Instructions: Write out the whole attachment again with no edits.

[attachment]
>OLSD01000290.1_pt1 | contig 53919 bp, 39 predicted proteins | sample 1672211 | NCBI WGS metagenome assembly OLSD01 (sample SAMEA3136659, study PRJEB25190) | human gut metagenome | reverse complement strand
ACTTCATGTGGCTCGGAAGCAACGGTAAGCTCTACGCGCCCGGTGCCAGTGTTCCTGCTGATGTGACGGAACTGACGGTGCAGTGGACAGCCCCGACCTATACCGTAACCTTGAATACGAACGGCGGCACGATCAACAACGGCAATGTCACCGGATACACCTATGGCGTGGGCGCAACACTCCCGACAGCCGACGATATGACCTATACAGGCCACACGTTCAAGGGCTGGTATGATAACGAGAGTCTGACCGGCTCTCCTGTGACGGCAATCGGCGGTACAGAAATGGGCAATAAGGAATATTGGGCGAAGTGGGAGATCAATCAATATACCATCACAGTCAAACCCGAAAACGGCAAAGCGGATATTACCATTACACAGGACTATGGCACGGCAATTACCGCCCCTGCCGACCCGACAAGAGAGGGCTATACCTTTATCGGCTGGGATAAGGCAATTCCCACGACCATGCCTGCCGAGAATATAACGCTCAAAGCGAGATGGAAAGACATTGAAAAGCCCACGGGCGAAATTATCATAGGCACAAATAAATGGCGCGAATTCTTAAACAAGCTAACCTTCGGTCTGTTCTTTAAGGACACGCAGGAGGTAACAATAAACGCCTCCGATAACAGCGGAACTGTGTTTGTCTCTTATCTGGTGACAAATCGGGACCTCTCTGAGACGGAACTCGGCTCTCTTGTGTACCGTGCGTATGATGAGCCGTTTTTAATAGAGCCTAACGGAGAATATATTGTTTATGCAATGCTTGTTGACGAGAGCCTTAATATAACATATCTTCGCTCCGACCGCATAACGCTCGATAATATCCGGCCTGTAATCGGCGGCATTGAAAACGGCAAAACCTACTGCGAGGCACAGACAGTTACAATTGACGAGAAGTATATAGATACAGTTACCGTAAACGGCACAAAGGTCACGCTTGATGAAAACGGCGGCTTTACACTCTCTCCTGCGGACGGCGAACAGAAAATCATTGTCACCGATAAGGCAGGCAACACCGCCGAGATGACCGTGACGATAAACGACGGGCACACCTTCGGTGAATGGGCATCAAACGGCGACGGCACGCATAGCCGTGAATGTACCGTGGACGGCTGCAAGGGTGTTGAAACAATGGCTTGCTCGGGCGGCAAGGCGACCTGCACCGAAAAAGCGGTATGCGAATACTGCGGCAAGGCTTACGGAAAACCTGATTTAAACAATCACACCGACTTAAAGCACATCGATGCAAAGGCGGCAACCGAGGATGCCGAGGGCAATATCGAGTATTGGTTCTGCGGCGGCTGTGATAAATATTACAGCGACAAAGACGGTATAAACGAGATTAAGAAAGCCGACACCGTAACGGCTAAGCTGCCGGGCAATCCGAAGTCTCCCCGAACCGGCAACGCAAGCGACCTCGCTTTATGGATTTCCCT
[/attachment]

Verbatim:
>OLSD01000290.1_pt1 | contig 53919 bp, 39 predicted proteins | sample 1672211 | NCBI WGS metagenome assembly OLSD01 (sample SAMEA3136659, study PRJEB25190) | human gut metagenome | reverse complement strand
ACTTCATGTGGCTCGGAAGCAACGGTAAGCTCTACGCGCCCGGTGCCAGTGTTCCTGCTGATGTGACGGAACTGACGGTGCAGTGGACAGCCCCGACCTATACCGTAACCTTGAATACGAACGGCGGCACGATCAACAACGGCAATGTCACCGGATACACCTATGGCGTGGGCGCAACACTCCCGACAGCCGACGATATGACCTATACAGGCCACACGTTCAAGGGCTGGTATGATAACGAGAGTCTGACCGGCTCTCCTGTGACGGCAATCGGCGGTACAGAAATGGGCAATAAGGAATATTGGGCGAAGTGGGAGATCAATCAATATACCATCACAGTCAAACCCGAAAACGGCAAAGCGGATATTACCATTACACAGGACTATGGCACGGCAATTACCGCCCCTGCCGACCCGACAAGAGAGGGCTATACCTTTATCGGCTGGGATAAGGCAATTCCCACGACCATGCCTGCCGAGAATATAACGCTCAAAGCGAGATGGAAAGACATTGAAAAGCCCACGGGCGAAATTATCATAGGCACAAATAAATGGCGCGAATTCTTAAACAAGCTAACCTTCGGTCTGTTCTTTAAGGACACGCAGGAGGTAACAATAAACGCCTCCGATAACAGCGGAACTGTGTTTGTCTCTTATCTGGTGACAAATCGGGACCTCTCTGAGACGGAACTCGGCTCTCTTGTGTACCGTGCGTATGATGAGCCGTTTTTAATAGAGCCTAACGGAGAATATATTGTTTATGCAATGCTTGTTGACGAGAGCCTTAATATAACATATCTTCGCTCCGACCGCATAACGCTCGATAATATCCGGCCTGTAATCGGCGGCATTGAAAACGGCAAAACCTACTGCGAGGCACAGACAGTTACAATTGACGAGAAGTATATAGATACAGTTACCGTAAACGGCACAAAGGTCACGCTTGATGAAAACGGCGGCTTTACACTCTCTCCTGCGGACGGCGAACAGAAAATCATTGTCACCGATAAGGCAGGCAACACCGCCGAGATGACCGTGACGATAAACGACGGGCACACCTTCGGTGAATGGGCATCAAACGGCGACGGCACGCATAGCCGTGAATGTACCGTGGACGGCTGCAAGGGTGTTGAAACAATGGCTTGCTCGGGCGGCAAGGCGACCTGCACCGAAAAAGCGGTATGCGAATACTGCGGCAAGGCTTACGGAAAACCTGATTTAAACAATCACACCGACTTAAAGCACATCGATGCAAAGGCGGCAACCGAGGATGCCGAGGGCAATATCGAGTATTGGTTCTGCGGCGGCTGTGATAAATATTACAGCGACAAAGACGGTATAAACGAGATTAAGAAAGCCGACACCGTAACGGCTAAGCTGCCGGGCAATCCGAAGTCTCCCCGAACCGGCAACGCAAGCGACCTCGCTTTATGGATTTCCCT